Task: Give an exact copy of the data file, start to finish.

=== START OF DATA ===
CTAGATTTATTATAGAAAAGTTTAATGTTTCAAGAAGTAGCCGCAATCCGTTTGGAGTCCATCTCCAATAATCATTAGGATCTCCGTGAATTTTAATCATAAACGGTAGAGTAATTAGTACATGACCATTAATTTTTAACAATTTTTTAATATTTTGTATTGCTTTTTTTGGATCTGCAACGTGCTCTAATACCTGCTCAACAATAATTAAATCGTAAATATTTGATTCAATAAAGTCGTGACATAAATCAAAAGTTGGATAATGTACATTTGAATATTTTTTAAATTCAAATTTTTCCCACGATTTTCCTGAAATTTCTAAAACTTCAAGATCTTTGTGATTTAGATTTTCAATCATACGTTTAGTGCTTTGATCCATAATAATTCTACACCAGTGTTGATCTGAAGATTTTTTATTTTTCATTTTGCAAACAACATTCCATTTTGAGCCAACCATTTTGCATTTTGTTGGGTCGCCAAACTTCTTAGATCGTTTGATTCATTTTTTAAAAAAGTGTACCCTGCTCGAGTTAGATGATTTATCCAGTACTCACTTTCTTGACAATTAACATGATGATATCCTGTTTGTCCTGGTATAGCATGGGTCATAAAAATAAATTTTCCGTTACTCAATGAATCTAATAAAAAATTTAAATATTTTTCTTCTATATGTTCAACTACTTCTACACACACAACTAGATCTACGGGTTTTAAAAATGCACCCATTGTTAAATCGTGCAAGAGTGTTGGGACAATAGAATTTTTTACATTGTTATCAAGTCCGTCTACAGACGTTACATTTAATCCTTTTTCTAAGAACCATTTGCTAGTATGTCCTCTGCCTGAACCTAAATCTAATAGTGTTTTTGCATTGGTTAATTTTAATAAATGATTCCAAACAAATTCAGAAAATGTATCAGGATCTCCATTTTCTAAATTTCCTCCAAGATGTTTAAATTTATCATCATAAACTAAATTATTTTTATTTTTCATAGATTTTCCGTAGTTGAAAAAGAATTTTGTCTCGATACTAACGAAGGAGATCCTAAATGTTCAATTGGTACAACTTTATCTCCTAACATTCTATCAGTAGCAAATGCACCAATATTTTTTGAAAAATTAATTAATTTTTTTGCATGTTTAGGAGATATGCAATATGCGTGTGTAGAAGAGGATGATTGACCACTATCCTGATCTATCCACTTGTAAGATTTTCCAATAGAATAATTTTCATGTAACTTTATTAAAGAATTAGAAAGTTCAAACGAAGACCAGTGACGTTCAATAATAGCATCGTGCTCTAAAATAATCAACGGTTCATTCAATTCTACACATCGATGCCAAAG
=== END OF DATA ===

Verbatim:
CTAGATTTATTATAGAAAAGTTTAATGTTTCAAGAAGTAGCCGCAATCCGTTTGGAGTCCATCTCCAATAATCATTAGGATCTCCGTGAATTTTAATCATAAACGGTAGAGTAATTAGTACATGACCATTAATTTTTAACAATTTTTTAATATTTTGTATTGCTTTTTTTGGATCTGCAACGTGCTCTAATACCTGCTCAACAATAATTAAATCGTAAATATTTGATTCAATAAAGTCGTGACATAAATCAAAAGTTGGATAATGTACATTTGAATATTTTTTAAATTCAAATTTTTCCCACGATTTTCCTGAAATTTCTAAAACTTCAAGATCTTTGTGATTTAGATTTTCAATCATACGTTTAGTGCTTTGATCCATAATAATTCTACACCAGTGTTGATCTGAAGATTTTTTATTTTTCATTTTGCAAACAACATTCCATTTTGAGCCAACCATTTTGCATTTTGTTGGGTCGCCAAACTTCTTAGATCGTTTGATTCATTTTTTAAAAAAGTGTACCCTGCTCGAGTTAGATGATTTATCCAGTACTCACTTTCTTGACAATTAACATGATGATATCCTGTTTGTCCTGGTATAGCATGGGTCATAAAAATAAATTTTCCGTTACTCAATGAATCTAATAAAAAATTTAAATATTTTTCTTCTATATGTTCAACTACTTCTACACACACAACTAGATCTACGGGTTTTAAAAATGCACCCATTGTTAAATCGTGCAAGAGTGTTGGGACAATAGAATTTTTTACATTGTTATCAAGTCCGTCTACAGACGTTACATTTAATCCTTTTTCTAAGAACCATTTGCTAGTATGTCCTCTGCCTGAACCTAAATCTAATAGTGTTTTTGCATTGGTTAATTTTAATAAATGATTCCAAACAAATTCAGAAAATGTATCAGGATCTCCATTTTCTAAATTTCCTCCAAGATGTTTAAATTTATCATCATAAACTAAATTATTTTTATTTTTCATAGATTTTCCGTAGTTGAAAAAGAATTTTGTCTCGATACTAACGAAGGAGATCCTAAATGTTCAATTGGTACAACTTTATCTCCTAACATTCTATCAGTAGCAAATGCACCAATATTTTTTGAAAAATTAATTAATTTTTTTGCATGTTTAGGAGATATGCAATATGCGTGTGTAGAAGAGGATGATTGACCACTATCCTGATCTATCCACTTGTAAGATTTTCCAATAGAATAATTTTCATGTAACTTTATTAAAGAATTAGAAAGTTCAAACGAAGACCAGTGACGTTCAATAATAGCATCGTGCTCTAAAATAATCAACGGTTCATTCAATTCTACACATCGATGCCAAAG